Kidney stones in children — considered all but a
medical aberration until recently — are now becoming
a fairly common condition. It's a growing and disturbing
trend that has pediatricians at the
Hopkins Children's Center, and around the country,
sounding the alarm.
While doctors have yet to quantify the precise
increase and tease out the factors behind it — better
detection devices probably play some role —
pediatricians agree that the main culprits are probably too
much salt and too little drinking water in children's
"More and more children with kidney stones are coming
to us," said kidney specialist Alicia Neu, co-director of
the kidney stone clinic at the Children's Center. "While
this is somewhat unexpected, it is not totally surprising
given that so many other conditions are on the rise in
children due to poor diet, such as high blood pressure,
type 2 diabetes and obesity, to name a few."
Kidney stones are rarely a serious condition but can
be extremely painful and can cause urinary tract
Limiting salt in the diet and drinking plenty of water
are the best ways to prevent the most common types of
kidney stones or slow their growth. Here are several simple
tips to keep in mind:
Doctors recommend consuming no
more than 2.4 grams of sodium a day, or 6 grams (1
teaspoon) of table salt a day.
Stay away from salty snacks, such
as chips and pretzels.
Be aware that processed foods,
including smoked and cured meats, sodas and canned products
have the highest sodium content.
Look for "no salt added" or "low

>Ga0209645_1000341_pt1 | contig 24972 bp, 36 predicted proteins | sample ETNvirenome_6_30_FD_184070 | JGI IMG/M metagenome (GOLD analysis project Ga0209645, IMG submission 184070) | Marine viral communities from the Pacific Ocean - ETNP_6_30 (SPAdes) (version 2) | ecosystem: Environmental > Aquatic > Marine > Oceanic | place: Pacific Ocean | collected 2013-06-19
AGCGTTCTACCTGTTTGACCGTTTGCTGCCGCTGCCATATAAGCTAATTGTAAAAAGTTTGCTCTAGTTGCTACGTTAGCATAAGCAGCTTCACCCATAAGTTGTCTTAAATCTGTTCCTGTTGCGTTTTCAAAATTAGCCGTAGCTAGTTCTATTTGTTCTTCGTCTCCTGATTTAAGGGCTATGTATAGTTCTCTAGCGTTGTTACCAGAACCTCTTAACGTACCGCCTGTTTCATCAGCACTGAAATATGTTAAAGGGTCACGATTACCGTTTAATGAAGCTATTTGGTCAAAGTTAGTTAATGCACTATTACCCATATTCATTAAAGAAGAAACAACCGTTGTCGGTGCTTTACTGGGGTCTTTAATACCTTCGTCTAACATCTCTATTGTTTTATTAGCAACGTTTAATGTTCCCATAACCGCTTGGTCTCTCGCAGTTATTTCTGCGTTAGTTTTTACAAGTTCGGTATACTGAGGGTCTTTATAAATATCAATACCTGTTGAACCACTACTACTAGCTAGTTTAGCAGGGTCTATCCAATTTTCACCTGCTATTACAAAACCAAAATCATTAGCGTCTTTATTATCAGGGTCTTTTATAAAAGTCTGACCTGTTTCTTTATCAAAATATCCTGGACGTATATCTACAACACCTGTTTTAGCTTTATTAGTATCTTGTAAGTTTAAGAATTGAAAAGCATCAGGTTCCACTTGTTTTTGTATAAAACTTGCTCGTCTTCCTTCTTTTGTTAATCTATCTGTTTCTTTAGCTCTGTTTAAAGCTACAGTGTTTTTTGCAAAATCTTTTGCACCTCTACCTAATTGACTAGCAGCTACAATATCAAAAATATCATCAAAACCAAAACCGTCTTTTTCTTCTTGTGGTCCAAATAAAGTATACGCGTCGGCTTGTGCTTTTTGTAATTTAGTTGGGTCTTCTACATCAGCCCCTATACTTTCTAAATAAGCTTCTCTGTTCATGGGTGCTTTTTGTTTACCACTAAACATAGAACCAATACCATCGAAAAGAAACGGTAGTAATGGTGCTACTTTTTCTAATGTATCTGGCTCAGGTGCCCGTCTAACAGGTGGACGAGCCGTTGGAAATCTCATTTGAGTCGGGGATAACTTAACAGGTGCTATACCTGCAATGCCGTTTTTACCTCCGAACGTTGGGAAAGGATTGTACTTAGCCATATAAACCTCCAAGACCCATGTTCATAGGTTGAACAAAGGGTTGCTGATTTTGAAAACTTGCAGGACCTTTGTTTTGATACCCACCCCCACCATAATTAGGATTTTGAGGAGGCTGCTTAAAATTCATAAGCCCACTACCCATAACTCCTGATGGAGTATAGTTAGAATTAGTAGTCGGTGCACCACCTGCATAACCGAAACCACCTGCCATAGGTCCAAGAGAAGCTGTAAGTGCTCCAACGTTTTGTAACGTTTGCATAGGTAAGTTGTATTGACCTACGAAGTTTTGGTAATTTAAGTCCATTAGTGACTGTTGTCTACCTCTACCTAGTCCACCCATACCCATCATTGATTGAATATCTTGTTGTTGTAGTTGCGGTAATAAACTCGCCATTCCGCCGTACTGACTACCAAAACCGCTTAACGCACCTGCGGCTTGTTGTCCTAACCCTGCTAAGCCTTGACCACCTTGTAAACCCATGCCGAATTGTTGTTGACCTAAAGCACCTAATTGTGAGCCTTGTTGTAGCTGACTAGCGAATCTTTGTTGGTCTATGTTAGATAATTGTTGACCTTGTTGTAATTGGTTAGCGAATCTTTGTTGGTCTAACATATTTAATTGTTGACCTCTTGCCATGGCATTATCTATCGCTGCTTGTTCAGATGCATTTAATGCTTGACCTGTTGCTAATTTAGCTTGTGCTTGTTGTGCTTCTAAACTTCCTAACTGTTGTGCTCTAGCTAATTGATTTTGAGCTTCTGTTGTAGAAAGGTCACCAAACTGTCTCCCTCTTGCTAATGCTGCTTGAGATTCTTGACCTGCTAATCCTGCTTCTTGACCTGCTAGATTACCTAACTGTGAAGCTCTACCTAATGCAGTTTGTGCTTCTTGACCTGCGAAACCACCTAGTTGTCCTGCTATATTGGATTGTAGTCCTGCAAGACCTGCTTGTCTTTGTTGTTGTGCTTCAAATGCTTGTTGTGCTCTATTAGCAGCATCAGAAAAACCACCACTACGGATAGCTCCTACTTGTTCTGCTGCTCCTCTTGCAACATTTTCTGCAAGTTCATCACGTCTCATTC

sodium" labels when buying food.
Rinse canned foods under water to
remove some of the sodium.
Tea, coffee, dark chocolate,
spinach, nuts and wheat bran can increase the risk of
certain types of kidney stones.
A child needs to drink 64 ounces
of water a day.
Sugar-laden juices and sodas don't
count as proper hydration.
Urologist Yegappan Lakshmanan, co-director of the
Children's Center's pediatric stone clinic, said, "Clearly,
when it comes to water consumption, what is needed is a
cultural change, and schools have to play a role in making
bottled water available and limiting soft drinks, as well
as allowing children to visit the restroom as needed."
A good way to tell if a child is drinking enough water
is his or her urge to urinate every three hours; if a child
urinates less frequently, it might be a sign of
dehydration, Lakshmanan said.
Signs and symptoms of kidney stones include intense
pain in the lower back and/or sides; frequent and painful
urination; blood in the urine and/or cloudy urine; and
urinary tract infections, secondary to kidney stones,
accompanied by fever.